The program specifically targeted female heads of households, as women are often left out of the labor force in Argentina and are quick to be labeled “unemployable.” In fact, 71% of the beneficiaries of the program were women. At the time, Argentina was classified as a developing economy — proving that job guarantees can thrive outside of the developed world.

In 2005, the Indian government passed the Mahatma Gandhi National Rural Employment Guarantee Act (MGNREGA) — which provided guaranteed jobs to India’s poorest rural population. The program has been an unprecedented success in raising wages for rural workers, helping women enter the workforce, increasing access to healthy foods and education and decreasing the number of people who unwillingly leave their home villages to seek employment in cities.

The program reached more than 54 million households, underscoring its ease of access. The success of the Indian job guarantee program demonstrates how transformative these types of programs are in fighting extreme poverty.

The Power of a Job Guarantee

Along with the individual relief that job guarantees provide, they also offer significant macroeconomic benefits. Job guarantees empower workers and increase their bargaining power against global conglomerates. Also, job guarantees can increase consumer spending and therefore boost tax income for developing governments. In that same vein, it is these very types of governments that would benefit greatly from the increased revenue. These programs can help steady the economy during recessions while also maintaining inflation through stabilizing purchasing power.

Job guarantee programs have serious potential to effectively fight poverty while also providing benefits to the governments that administer them. These programs have the potential to provide income, power, health benefits and other opportunities to the world’s poor. Moreover, as proven tools in the fight against global poverty, their use may be paramount.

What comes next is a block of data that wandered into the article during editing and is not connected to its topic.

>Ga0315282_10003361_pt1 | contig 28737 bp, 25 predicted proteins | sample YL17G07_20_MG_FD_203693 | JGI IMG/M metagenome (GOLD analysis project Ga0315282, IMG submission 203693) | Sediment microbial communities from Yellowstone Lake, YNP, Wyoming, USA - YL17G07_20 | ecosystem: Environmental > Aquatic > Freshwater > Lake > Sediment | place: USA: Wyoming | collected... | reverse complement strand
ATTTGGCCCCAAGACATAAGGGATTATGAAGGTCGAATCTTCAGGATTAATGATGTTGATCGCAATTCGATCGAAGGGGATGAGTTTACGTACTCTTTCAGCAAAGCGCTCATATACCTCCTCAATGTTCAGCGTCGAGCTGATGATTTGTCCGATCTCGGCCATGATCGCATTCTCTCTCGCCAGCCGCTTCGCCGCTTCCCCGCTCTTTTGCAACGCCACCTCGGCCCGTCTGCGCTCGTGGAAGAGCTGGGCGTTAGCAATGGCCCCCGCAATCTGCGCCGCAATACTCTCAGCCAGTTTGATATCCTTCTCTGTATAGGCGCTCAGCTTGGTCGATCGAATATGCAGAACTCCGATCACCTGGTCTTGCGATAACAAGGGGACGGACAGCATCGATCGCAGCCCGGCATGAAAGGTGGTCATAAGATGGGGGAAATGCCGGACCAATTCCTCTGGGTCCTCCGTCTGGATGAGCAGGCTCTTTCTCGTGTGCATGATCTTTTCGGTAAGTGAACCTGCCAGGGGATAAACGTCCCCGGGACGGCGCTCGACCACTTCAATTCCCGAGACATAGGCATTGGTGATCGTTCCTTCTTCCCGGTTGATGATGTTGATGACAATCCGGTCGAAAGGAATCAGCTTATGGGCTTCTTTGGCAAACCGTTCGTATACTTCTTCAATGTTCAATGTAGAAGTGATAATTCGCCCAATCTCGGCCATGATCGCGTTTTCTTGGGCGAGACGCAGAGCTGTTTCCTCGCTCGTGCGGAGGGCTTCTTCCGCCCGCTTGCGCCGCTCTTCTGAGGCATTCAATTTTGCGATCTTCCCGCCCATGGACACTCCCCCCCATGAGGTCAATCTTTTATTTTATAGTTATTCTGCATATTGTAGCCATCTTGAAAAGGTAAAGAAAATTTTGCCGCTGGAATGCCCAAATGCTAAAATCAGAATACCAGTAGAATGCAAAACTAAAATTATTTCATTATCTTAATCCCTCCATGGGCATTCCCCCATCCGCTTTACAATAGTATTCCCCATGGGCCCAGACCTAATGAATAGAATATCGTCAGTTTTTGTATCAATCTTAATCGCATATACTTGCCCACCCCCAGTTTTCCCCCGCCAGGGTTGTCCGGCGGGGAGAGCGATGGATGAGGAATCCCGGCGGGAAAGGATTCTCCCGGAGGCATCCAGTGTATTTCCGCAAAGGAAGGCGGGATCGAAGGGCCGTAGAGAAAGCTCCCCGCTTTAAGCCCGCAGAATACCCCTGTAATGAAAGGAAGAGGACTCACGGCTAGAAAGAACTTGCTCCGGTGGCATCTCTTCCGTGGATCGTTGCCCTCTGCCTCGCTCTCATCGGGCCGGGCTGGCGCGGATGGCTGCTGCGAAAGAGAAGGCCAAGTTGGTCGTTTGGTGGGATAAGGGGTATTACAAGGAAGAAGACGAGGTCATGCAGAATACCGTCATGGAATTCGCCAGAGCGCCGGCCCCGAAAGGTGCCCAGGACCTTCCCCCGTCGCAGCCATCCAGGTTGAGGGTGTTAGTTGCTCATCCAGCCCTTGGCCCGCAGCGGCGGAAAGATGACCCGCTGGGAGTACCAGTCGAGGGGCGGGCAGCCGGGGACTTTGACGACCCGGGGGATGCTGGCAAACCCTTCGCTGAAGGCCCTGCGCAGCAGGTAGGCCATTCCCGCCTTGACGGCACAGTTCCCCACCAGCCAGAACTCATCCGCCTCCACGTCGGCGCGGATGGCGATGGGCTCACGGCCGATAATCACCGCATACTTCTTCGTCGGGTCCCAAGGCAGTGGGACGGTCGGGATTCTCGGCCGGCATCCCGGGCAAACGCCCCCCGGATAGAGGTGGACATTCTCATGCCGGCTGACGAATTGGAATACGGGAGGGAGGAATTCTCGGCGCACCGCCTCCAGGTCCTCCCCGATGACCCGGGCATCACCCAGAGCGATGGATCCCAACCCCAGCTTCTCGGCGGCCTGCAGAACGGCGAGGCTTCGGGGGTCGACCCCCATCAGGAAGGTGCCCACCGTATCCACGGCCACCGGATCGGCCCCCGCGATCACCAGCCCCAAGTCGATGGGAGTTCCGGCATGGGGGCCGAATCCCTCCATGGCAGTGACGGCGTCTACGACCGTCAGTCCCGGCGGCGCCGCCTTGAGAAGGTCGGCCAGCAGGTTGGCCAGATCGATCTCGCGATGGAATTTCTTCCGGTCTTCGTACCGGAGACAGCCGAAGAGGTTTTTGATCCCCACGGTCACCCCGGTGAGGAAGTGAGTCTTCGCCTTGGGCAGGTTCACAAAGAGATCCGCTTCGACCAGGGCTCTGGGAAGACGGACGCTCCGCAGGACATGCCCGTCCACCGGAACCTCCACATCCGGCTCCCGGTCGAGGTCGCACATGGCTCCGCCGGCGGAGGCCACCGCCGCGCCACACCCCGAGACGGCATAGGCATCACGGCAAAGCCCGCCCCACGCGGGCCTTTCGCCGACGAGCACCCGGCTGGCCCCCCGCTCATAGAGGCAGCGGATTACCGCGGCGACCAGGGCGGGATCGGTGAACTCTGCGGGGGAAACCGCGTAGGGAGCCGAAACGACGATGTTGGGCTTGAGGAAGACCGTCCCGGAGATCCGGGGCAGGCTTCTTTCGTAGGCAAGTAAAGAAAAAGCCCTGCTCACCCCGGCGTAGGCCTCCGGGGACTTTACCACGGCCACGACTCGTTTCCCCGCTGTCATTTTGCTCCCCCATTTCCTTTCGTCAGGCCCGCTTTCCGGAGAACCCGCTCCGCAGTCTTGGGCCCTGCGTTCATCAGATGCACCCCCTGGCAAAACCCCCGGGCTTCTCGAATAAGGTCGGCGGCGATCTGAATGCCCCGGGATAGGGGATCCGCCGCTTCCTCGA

Garrett O’Brien
Photo: Flickr

Indian women
The coronavirus is disproportionately affecting women across the globe, setting back progress for global gender equality. Confined inside homes, women are shouldering more of the housework and childcare than their husbands, fathers and brothers. In India, a country where women are expected to fulfill homemaking roles, the gender disparities in housework between men and women are only growing more apparent, especially as more women exit the workforce. For Indian women, domestic unpaid labor consumes hours of their days and limits them to a life of financial dependence on their partners or a life of poverty. In India, two-thirds of the population lives in poverty. With the unemployment rate being as high as 18% for Indian women, compared to 7% for men in India, it’s inevitable that women make up a large percentage of this impoverished population.

Women’s Unpaid Role in India

While men in India complete less than an hour of unpaid labor each day, Indian women spend six hours of their day on unpaid labor. In comparison, men around the world typically spend around two hours a day on unpaid labor, while women spend four and a half hours.

Although the time and energy women put into cleaning and caring for children and the elderly are essential roles in economies, housework isn’t widely recognized as a form of labor. As part of their domestic responsibilities, Indian women must also retrieve water from wells, a chore that spans several hours and multiple trips in one day. Often lacking the aid of technology, Indian women must cook, clean and do laundry by hand.

Because women in India bear the burden of housework, they can’t maintain stable jobs outside their homes. This requires them to rely on their partners. This is in part due to the traditional patriarchal system India upholds. From a young age, Indian women are trained to fulfill roles inside the home. As a result, Indian women are excluded from the workforce, and young girls are pulled from schools to work inside the home, jeopardizing their education.